Do employers needs to be concerned about liability in relation to Novel Coronavirus?

By now we are all receiving regular updates on the potential exposure to us as individuals, businesses and as a society in relation to the global pandemic we are currently experiencing. Maintaining up to date knowledge through the relevant government bodies and news reports is recommended to stay abreast of any last minute changes, particularly in relation to group gathering, social isolation/distancing and workplace staff number requirements.

As a wellbeing and risk mitigation professional, it is essential that you ensure staff are aware of the governmental recommendations and that they adhere to protocol. As a business, you should be able to demonstrate your duty of care to your staff, be that by toolbox meetings, memorandums/notices, provisions of additional PPE (be it gloves, masks or hand sanitiser and medical wipes) and avoid congregating staff into small, poorly ventilated areas. Apart from the obvious benefits of avoiding the spread of the virus amongst your team members and wider organisation – this assists you to demonstrate a duty of care and minimisation of exposure to the virus during the course of employment.

Unfortunately, there is an expected increase in claim lodgements as a result of this phenomenon. There will be those individuals who may submit claims for COVID-19 if they believe that they were exposed to it during the course of their employment. Also, during periods of economic difficulty, there is often an increase within casual staff or ‘vulnerable’ staff who are fearful of losing their jobs. A successful claim would result in entitlements in the way of weekly benefits for ongoing periods. Whilst we have not yet tested a claim lodged for COVID-19, we must be prepared for the possibility.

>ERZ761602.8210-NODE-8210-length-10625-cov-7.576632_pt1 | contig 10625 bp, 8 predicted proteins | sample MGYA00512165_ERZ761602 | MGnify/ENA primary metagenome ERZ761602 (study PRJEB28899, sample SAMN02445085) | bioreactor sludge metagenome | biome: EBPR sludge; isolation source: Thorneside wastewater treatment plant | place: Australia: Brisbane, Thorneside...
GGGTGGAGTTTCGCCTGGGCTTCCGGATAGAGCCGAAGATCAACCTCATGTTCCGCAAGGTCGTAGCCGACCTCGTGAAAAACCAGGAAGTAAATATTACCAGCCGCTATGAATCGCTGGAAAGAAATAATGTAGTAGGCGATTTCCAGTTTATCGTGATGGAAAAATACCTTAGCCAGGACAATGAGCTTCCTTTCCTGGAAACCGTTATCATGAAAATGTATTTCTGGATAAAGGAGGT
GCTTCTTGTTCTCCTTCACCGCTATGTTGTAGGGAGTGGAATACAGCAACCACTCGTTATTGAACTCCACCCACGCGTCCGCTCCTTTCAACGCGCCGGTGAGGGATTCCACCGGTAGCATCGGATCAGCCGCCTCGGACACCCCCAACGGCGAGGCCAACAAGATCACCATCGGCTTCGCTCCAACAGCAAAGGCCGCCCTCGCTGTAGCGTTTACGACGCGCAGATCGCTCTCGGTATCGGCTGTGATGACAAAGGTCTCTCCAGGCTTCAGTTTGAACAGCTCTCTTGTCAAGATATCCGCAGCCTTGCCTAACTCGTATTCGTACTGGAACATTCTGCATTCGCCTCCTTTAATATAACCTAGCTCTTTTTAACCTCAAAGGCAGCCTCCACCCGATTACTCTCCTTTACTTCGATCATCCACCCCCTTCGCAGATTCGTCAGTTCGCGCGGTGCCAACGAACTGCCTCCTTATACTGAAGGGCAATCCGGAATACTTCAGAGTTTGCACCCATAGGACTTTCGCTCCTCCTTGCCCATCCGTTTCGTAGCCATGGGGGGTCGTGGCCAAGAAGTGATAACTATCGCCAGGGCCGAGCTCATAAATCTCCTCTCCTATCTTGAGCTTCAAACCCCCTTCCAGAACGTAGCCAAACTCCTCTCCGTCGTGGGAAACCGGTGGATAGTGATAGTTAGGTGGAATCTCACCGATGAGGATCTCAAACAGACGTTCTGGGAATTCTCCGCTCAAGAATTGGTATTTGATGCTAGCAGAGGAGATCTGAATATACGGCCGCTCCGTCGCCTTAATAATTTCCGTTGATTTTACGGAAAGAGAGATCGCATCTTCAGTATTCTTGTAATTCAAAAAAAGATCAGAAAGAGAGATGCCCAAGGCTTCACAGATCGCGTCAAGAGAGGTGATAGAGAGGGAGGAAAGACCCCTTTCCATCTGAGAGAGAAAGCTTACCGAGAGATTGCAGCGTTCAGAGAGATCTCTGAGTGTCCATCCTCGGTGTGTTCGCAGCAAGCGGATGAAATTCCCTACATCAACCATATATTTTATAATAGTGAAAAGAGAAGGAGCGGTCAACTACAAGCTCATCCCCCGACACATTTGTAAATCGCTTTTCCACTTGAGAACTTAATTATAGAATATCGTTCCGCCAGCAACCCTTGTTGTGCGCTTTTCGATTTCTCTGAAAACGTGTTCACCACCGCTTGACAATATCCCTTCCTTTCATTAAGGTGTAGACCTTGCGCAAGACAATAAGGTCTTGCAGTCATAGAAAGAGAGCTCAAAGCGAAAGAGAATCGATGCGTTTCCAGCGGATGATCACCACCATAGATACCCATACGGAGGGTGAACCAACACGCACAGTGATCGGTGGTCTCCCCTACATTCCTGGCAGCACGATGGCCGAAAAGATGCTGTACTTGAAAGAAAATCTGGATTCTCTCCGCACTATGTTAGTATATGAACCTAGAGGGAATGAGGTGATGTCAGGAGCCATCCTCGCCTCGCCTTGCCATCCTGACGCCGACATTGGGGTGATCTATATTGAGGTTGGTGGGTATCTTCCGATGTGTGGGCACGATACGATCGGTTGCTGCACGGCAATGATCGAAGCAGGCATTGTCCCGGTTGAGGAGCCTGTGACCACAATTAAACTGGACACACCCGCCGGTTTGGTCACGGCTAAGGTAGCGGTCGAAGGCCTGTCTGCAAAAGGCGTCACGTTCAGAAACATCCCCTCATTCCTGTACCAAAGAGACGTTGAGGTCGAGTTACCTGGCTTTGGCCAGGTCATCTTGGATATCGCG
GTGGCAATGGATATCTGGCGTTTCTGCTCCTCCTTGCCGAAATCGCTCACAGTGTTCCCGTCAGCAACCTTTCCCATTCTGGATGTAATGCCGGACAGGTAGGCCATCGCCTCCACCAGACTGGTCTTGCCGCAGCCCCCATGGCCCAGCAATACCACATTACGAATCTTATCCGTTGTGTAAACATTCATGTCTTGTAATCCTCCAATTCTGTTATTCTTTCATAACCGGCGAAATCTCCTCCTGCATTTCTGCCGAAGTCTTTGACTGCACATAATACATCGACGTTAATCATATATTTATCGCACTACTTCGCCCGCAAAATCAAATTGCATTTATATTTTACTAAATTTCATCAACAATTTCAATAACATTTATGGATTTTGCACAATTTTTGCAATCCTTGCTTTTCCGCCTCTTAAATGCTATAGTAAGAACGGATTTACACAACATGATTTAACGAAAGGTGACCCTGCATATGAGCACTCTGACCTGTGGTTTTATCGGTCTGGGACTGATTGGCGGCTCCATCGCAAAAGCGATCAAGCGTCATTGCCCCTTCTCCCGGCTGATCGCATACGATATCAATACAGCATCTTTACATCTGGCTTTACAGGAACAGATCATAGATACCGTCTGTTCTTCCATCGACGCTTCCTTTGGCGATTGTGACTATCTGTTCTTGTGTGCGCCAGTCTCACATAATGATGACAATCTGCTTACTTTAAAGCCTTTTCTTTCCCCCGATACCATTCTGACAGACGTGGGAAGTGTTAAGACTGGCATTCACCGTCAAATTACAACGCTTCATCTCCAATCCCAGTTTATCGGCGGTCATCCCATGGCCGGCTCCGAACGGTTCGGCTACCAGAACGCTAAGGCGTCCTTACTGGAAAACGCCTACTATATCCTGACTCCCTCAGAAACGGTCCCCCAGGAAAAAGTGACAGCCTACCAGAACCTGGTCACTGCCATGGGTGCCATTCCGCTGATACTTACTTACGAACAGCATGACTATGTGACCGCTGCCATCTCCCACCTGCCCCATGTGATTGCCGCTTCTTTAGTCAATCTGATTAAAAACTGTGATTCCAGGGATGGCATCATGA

In the last 48 hours, I have noted communication from trade union bodies to their members recommending the submission of a claim for workers compensation upon a positive test result for COVID-19. One national federation has encouraged the claim form to be lodged as soon as a diagnosis is given. Also, WorkCover governing bodies are starting to field queries from employees regarding their rights if infected. WorkCover QLD for example has stated:

When deciding whether to accept a statutory claim for compensation, which includes a claim relating to a diagnosis of COVID-19 WorkCover will apply specific criteria from the Workers’ Compensation and Rehabilitation Act 2003 (the Act). Criteria will include, but not be limited to, whether:

·        the claim was made within the required timeframes;

·        the worker was in fact a ‘worker’;

·        an injury (diagnosis of COVID-19) has occurred;

·        the exposure to COVID-19 occurred in the work environment; and

·        the work exposure was a significant contributing factor to the COVID-19 diagnosis.

WorkCover will rely on information from yourself, your employer and medical practitioner when using the criteria to determine whether your claim will be accepted.

Note, that whilst worker testimonials and doctor information is relevant, they will be also be looking at the employer’s commentary. This is where an ability to demonstrate your duty of care may be of assistance. It is expected that all state jurisdictions may look at this in the same vein.

For those of you with large numbers of casual employees (particularly if you believe your industry may experience difficulty in the coming months) any incident reports and certainly claim forms should be immediately reported to your risk professional. There has already been a trend noted of an increase in incidents and claim forms from casual staff in the past 5 days.

We need to look at the peripheral impact of COVID-19 to Workers Compensation as well:

  • Increased workplace stress due to business interruption or demands, fear of exposure, etc.;
  • Reduced ability to facilitate RTW to injured workers, thus prolonging claim tenure and increasing annual premiums;
  • Inability for medical practitioners to treat injured workers (therapies, surgeries, etc) due to the demand on the medical field;
  • This includes potential acceptance of claims due to lack of available independent medical examiners during the determination of liability process.

Whilst we all need to focus on the containment of this virus as a society, and protect our businesses from financial impact – it is prudent on all to ensure we continue to meet our statutory obligations in relation to Health & Safety and Wellbeing, Return to Work, and all other employee related matters.

I would encourage you to contact me at any time to discuss any concerns you have about your staff, or how this pandemic may impact your business.

Misha Wright-Rodionov

Senior Account Manager